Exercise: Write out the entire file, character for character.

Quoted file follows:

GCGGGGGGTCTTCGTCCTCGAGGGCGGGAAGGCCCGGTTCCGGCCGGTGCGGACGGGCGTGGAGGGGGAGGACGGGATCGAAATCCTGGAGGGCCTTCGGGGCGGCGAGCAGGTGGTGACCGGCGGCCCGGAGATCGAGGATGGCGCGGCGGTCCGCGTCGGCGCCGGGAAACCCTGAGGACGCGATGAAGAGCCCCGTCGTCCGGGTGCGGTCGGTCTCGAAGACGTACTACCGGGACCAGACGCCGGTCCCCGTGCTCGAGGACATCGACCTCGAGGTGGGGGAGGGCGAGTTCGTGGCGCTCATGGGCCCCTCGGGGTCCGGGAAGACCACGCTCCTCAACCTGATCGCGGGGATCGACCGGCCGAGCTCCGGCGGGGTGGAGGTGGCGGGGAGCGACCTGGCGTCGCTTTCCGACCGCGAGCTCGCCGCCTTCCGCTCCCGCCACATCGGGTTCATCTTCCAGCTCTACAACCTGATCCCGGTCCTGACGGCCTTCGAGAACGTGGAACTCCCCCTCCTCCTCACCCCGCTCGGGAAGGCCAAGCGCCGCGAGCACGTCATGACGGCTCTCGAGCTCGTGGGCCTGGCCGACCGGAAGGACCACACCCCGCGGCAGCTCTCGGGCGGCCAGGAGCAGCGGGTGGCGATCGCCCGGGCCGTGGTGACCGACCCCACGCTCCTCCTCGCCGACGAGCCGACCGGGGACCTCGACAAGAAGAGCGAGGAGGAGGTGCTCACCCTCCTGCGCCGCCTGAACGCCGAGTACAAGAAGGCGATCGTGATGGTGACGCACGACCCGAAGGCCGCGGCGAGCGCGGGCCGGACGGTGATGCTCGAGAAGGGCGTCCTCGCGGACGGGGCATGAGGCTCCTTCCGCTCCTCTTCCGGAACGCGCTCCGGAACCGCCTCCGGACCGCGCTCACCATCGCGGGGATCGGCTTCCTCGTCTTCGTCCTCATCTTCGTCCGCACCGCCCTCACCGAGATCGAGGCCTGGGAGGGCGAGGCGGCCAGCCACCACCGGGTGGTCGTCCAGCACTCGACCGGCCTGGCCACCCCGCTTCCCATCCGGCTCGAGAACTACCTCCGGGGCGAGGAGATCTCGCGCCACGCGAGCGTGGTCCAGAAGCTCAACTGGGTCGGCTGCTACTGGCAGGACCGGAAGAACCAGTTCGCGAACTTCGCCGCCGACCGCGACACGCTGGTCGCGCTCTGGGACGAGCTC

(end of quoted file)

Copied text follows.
GCGGGGGGTCTTCGTCCTCGAGGGCGGGAAGGCCCGGTTCCGGCCGGTGCGGACGGGCGTGGAGGGGGAGGACGGGATCGAAATCCTGGAGGGCCTTCGGGGCGGCGAGCAGGTGGTGACCGGCGGCCCGGAGATCGAGGATGGCGCGGCGGTCCGCGTCGGCGCCGGGAAACCCTGAGGACGCGATGAAGAGCCCCGTCGTCCGGGTGCGGTCGGTCTCGAAGACGTACTACCGGGACCAGACGCCGGTCCCCGTGCTCGAGGACATCGACCTCGAGGTGGGGGAGGGCGAGTTCGTGGCGCTCATGGGCCCCTCGGGGTCCGGGAAGACCACGCTCCTCAACCTGATCGCGGGGATCGACCGGCCGAGCTCCGGCGGGGTGGAGGTGGCGGGGAGCGACCTGGCGTCGCTTTCCGACCGCGAGCTCGCCGCCTTCCGCTCCCGCCACATCGGGTTCATCTTCCAGCTCTACAACCTGATCCCGGTCCTGACGGCCTTCGAGAACGTGGAACTCCCCCTCCTCCTCACCCCGCTCGGGAAGGCCAAGCGCCGCGAGCACGTCATGACGGCTCTCGAGCTCGTGGGCCTGGCCGACCGGAAGGACCACACCCCGCGGCAGCTCTCGGGCGGCCAGGAGCAGCGGGTGGCGATCGCCCGGGCCGTGGTGACCGACCCCACGCTCCTCCTCGCCGACGAGCCGACCGGGGACCTCGACAAGAAGAGCGAGGAGGAGGTGCTCACCCTCCTGCGCCGCCTGAACGCCGAGTACAAGAAGGCGATCGTGATGGTGACGCACGACCCGAAGGCCGCGGCGAGCGCGGGCCGGACGGTGATGCTCGAGAAGGGCGTCCTCGCGGACGGGGCATGAGGCTCCTTCCGCTCCTCTTCCGGAACGCGCTCCGGAACCGCCTCCGGACCGCGCTCACCATCGCGGGGATCGGCTTCCTCGTCTTCGTCCTCATCTTCGTCCGCACCGCCCTCACCGAGATCGAGGCCTGGGAGGGCGAGGCGGCCAGCCACCACCGGGTGGTCGTCCAGCACTCGACCGGCCTGGCCACCCCGCTTCCCATCCGGCTCGAGAACTACCTCCGGGGCGAGGAGATCTCGCGCCACGCGAGCGTGGTCCAGAAGCTCAACTGGGTCGGCTGCTACTGGCAGGACCGGAAGAACCAGTTCGCGAACTTCGCCGCCGACCGCGACACGCTGGTCGCGCTCTGGGACGAGCTC